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Advancing new media research

Author: Sean Aday; United States Institute of Peace.
Publisher: Washington, DC : U.S. Institute of Peace, 2010.
Series: Special report (United States Institute of Peace), 250.
Edition/Format:   eBook : Document : National government publication : English
Database:WorldCat
Summary:
New media are powerful but have mixed effects on political organizations. To identify these consequences, we need to continue devising new frameworks of analysis. Knowing more about how new media relate to each other and to traditional media is critical. Being sensitive to the differences between, and relationships among, the various kinds of new media is also important. Blogs are different from text messages, and  Read more...
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Material Type: Document, Government publication, National government publication, Internet resource
Document Type: Internet Resource, Computer File
All Authors / Contributors: Sean Aday; United States Institute of Peace.
OCLC Number: 670100477
Notes: Title from title screen (viewed on October 14, 2010).
"September 2010."
Description: 1 online resource (7 pages).
Contents: Introduction --
New media : powerful but ambiguous --
Developing better research tools --
Working with private actors --
Addressing ethical issues --
Conclusions.
Series Title: Special report (United States Institute of Peace), 250.
Responsibility: Sean Aday [and others].

Abstract:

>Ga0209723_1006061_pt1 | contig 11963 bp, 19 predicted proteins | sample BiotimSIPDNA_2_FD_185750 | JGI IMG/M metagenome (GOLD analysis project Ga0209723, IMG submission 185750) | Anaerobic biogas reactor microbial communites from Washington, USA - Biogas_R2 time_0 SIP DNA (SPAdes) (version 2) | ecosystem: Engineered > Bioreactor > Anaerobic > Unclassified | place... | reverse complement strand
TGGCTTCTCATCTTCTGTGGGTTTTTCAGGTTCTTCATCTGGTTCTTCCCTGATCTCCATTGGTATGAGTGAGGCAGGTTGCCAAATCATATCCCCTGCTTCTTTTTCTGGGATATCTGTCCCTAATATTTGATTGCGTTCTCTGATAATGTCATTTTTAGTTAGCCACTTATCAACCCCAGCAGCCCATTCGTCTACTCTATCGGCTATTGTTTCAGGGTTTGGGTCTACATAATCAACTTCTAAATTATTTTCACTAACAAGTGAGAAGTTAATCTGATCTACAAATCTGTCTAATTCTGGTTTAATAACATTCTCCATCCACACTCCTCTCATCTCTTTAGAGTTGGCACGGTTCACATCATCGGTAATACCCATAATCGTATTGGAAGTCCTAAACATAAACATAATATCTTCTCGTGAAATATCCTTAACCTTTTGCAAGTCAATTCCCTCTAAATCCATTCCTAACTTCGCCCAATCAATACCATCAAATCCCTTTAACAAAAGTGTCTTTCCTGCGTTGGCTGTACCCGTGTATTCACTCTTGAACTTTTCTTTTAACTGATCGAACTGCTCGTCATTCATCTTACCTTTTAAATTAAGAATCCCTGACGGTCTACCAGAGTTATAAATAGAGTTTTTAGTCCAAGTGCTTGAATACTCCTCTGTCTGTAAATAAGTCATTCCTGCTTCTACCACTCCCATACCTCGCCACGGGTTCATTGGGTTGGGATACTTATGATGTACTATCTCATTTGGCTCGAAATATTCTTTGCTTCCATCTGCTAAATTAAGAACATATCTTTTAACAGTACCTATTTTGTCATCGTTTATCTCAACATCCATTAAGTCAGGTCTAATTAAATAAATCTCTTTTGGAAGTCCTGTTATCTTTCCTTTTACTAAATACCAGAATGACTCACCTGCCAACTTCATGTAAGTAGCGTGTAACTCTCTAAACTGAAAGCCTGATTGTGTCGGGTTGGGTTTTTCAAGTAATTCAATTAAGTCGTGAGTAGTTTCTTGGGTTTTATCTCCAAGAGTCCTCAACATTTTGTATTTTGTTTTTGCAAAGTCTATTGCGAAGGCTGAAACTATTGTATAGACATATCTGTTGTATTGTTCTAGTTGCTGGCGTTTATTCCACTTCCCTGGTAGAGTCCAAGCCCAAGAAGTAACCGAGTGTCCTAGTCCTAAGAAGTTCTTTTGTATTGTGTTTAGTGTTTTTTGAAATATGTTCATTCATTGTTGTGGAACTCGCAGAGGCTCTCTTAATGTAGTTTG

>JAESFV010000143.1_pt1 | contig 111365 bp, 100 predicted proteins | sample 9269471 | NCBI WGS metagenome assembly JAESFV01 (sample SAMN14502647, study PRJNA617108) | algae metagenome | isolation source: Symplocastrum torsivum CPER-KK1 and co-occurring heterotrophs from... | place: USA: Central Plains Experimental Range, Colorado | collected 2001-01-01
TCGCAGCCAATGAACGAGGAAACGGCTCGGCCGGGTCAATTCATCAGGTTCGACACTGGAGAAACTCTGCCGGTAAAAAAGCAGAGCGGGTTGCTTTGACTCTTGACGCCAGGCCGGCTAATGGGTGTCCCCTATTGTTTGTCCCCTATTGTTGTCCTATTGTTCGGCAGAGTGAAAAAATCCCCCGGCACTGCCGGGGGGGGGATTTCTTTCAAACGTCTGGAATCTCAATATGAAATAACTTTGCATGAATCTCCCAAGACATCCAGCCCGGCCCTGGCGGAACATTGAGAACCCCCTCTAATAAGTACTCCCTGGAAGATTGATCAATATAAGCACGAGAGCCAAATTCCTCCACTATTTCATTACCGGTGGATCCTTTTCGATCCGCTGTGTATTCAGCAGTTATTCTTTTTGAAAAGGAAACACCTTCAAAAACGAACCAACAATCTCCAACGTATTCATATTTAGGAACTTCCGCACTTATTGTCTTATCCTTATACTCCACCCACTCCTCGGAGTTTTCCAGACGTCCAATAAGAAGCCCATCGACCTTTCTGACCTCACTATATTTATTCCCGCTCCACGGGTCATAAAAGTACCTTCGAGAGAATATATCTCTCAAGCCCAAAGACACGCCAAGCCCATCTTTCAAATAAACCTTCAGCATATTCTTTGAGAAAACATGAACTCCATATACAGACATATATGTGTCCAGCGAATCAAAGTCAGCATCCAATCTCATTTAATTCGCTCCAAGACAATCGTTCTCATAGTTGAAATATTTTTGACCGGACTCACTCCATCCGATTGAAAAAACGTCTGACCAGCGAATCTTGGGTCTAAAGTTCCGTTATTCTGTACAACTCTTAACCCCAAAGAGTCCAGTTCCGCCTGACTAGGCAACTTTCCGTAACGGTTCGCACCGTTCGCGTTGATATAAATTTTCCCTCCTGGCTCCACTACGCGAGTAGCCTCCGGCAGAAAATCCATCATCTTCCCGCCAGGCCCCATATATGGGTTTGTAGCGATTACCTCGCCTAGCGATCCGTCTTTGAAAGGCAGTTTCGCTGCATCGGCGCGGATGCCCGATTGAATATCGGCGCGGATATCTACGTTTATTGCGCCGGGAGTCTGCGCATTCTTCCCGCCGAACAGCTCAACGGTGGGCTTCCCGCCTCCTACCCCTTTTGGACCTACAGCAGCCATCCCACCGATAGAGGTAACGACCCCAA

New media are powerful but have mixed effects on political organizations. To identify these consequences, we need to continue devising new frameworks of analysis. Knowing more about how new media relate to each other and to traditional media is critical. Being sensitive to the differences between, and relationships among, the various kinds of new media is also important. Blogs are different from text messages, and both are different from social networking sites. Categorizing these media in terms of their form and likely consequences would help advance research and policy. The consequences of new media for political polarization are especially important. Understanding when new media can have the one or the other consequence is key to future research and policy. Better research tools are urgently needed. Although some highly promising tools exist, they need to be developed so that they can parse languages other than English. New tools that can identify the tone of communication would help greatly but would also require major technological advances. The disparity between publicly available data on new media and those held by private companies (or, in some cases, publicly owned companies in other countries) is considerable. Public-private partnerships, or initiatives sponsored by well-respected nongovernmental bodies, are needed to create frameworks that would allow research on the consequences of new media. Studying new media raises a host of complex questions about privacy and accountability. Policy measures, such as encouraging actors to use new media in nondemocratic regimes, raise even more serious questions. Ethical guidelines for new media research and policy are badly needed.

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